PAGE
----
Many of you reading this have met my dog, Einstein, through one of Margaret’s courses either as a demo dog, or more recently working her nose work classes. What most of you don’t know is Einstein’s whole story.
Einstein is my first dog (ever!), and I didn’t really know what I was doing when I got him. So home comes this 6 month old totally unsocialized nervous dog that had never been out of the dog shed. If you sighed, he would pee. If you moved furniture, he wouldn’t come out for at least 24 hours. He was scared of pretty much everything in life. We started doing home training and he started to come out of his shell some. He is a Corgi after all and cookies are pretty awesome. We went to go play in agility, but sadly his body wasn’t able to keep up and for his safety I pulled him from it. After a month of nothing I decided I needed to do –something- and my agility instructor (thanks Anne!) suggested I contact Margaret. I went to go watch a class with my little foster Corgi at the time, and the rest was history. I was in class at least once a week, every week, after that.
Einstein just blossomed with working under Margaret. He became the happy joyful Corgi that he really is! He’s a funny guy and has a great sense of humor, but you never would have known it before we started training. This gave him the self-confidence to go out and do things and be right! And, hello, cookies! He earned his CD out of Novice A 8 months after starting obedience training. He then went on to earn his CDX 6 months after that without having a shred of open training while we were in Novice. Now, I thought I was pretty cool here, but looking back at what was going on, I could still see that I had a stressed dog in the ring. I just attributed that to Einstein being well, Einstein! Luckily for me, Margaret went off to a Bob Bailey camp and that’s when everything really changed. We got it.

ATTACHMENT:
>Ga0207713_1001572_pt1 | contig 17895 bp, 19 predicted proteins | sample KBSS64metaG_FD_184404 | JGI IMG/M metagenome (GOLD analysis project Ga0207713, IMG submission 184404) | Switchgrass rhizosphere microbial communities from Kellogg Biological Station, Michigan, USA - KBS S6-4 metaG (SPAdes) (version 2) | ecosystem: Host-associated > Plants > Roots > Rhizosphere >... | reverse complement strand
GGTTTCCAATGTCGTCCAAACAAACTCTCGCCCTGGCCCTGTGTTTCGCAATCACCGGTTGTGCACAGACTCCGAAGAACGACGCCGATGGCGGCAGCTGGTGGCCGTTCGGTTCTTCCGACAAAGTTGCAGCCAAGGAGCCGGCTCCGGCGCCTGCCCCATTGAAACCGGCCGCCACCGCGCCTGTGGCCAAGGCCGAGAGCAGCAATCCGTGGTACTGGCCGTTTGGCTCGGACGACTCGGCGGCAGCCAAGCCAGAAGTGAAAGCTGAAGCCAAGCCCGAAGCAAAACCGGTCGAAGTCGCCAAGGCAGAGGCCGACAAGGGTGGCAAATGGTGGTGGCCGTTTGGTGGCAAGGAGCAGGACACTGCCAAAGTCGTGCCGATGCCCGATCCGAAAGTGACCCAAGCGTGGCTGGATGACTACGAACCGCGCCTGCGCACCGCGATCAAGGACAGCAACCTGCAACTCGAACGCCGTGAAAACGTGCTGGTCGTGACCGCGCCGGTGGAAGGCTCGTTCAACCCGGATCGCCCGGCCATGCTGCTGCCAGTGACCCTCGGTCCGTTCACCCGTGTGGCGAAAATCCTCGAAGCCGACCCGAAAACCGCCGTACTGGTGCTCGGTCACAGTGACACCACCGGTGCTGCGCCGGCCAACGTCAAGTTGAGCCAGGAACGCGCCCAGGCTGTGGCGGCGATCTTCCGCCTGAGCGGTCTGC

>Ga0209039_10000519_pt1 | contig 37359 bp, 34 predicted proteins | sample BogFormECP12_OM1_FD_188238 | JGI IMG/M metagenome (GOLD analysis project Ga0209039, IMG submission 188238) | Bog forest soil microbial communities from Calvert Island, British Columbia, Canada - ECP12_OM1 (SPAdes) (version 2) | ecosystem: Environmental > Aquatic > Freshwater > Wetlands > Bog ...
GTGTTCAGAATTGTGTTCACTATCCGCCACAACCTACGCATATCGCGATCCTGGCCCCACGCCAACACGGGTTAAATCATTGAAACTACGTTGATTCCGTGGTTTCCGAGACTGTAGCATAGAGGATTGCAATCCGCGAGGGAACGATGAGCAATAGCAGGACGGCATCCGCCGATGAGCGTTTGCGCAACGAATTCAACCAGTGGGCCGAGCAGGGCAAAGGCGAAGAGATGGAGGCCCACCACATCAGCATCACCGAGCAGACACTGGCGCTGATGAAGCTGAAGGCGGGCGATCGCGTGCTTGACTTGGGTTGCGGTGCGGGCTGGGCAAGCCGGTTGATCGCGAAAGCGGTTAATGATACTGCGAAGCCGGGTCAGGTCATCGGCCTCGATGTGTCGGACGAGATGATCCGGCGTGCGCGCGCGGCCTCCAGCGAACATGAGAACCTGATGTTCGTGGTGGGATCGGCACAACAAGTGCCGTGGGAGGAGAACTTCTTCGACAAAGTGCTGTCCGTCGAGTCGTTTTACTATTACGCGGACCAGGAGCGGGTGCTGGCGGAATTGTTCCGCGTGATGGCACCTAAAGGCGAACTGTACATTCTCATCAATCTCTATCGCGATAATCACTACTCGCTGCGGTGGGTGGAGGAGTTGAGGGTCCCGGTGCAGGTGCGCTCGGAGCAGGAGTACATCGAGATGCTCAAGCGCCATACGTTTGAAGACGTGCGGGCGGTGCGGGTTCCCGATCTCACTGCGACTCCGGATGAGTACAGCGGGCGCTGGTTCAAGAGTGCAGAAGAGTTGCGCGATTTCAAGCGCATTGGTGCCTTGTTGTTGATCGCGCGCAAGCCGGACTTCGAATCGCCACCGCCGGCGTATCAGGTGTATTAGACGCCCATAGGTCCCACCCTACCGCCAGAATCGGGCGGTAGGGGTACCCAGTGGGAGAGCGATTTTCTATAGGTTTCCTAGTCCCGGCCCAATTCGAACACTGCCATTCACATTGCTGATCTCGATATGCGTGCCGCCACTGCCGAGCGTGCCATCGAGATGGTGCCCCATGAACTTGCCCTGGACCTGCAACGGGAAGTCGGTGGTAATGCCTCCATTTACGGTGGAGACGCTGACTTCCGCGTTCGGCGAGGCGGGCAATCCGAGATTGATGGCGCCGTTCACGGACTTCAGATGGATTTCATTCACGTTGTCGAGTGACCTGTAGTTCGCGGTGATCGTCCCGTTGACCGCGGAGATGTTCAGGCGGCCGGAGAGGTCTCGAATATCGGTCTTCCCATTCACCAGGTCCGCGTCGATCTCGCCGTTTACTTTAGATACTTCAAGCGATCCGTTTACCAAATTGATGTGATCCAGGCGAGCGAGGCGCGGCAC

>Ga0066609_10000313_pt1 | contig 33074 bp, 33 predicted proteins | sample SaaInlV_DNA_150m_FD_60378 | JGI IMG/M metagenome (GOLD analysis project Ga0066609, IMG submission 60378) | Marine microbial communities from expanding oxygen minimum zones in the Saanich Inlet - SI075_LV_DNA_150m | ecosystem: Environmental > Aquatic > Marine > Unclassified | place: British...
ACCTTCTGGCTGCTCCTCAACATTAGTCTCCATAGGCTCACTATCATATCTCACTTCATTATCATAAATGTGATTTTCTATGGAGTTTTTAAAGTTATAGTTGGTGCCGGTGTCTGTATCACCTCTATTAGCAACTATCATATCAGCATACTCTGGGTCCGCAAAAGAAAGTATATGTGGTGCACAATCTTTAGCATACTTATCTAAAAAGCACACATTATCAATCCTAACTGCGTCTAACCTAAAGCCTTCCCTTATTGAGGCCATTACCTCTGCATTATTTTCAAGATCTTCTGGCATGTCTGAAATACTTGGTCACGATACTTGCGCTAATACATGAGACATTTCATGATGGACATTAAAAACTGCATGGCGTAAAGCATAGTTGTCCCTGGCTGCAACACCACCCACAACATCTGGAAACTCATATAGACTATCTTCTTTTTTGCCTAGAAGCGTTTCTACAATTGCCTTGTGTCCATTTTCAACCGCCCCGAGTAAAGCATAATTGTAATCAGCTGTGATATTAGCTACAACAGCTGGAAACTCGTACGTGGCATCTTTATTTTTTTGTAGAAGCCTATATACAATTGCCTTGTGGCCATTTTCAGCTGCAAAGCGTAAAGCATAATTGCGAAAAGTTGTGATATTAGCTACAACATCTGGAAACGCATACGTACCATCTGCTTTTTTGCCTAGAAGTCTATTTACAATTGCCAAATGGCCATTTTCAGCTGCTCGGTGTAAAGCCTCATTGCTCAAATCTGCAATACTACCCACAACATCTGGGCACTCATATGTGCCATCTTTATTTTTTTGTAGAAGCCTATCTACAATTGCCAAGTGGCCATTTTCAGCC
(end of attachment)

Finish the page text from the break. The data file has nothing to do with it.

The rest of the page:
In the 1.5 years between Einstein earning his CDX and his UD (under 3 years of training, 2 years of trialing to the show (and judge!) from his first day in Novice A) I totally changed how I trained, under Margaret’s guidance. The changes are amazing in the ring, I don’t have the weird stressed dog I used to, he was HAPPY! Smiles, bouncing ear tips, jumps with pizzaz, this was one happy Corgi!
But great, who just wants a happy dog in the ring? The change I saw at home was amazing. Einstein was so much happier, more engaged, and didn’t get weird at home. He owned it! During that same time gap, I added a puppy to the house. It was rough going for a while, but I have no doubt that Margaret’s idea of giving a dog the choice to do something helped with that transition. Einstein knew that he could choose what to do. He is in charge of his own actions – he could make his own choices. I wasn’t going to force him to do anything.
Fast forward, Einstein isn’t doing obedience anymore. His body won’t hold up to it, but he’s playing in nose work. Even more free choice! Sniff all you want, but I’m only giving you cookies for finding this odor. He loves it. Perfect for him. He’s so happy! He’s relaxed, he’s confident, he’s enjoying life more. He’s begging to out and do things. He even wants to play more, which is not something that he enjoyed doing much before.
The concept of allowing our dogs to choose is huge to those of us with “different” dogs. Einstein knows now that he will have the option to do something. He has the power, and that give his confidence in everyday life. Now, there are sometimes consequences for the actions that he chooses (no, you cannot guard the door Einstein) but that is a valid option. He’s much happier in the house and in daily life. He wants to –play- with his “sister”. He’s just wild in the house. Zoomies almost every night. He’s picking up toys and playing with them. He’s snuggling with me, and not in the needy crawl inside your skin way he used to. He still isn’t fond of changes, but they don’t throw him into a meltdown anymore.
Einstein used to be totally attached to me, so stuck to me that he couldn’t function without me around. Now he spends time not stuck next to me. He’ll go off and do his own thing, even though he’ll be there ready to go at a moment’s notice. He’s become his own dog and is more sure of himself. I have no doubt that our obedience ring performances would reflect that.
Good training makes happy, confident dogs that are able to think and reason for themselves. It’s a beautiful thing to experience. You can see that in the photo at the top of this post (taken by the ever amazing Kathy Brandt and Classy Canines). I’ve posted one from his first time ever in the ring as a Novice A dog here as well for comparison. I can’t believe how far he’s come in life – and we owe a lot of it to Margaret.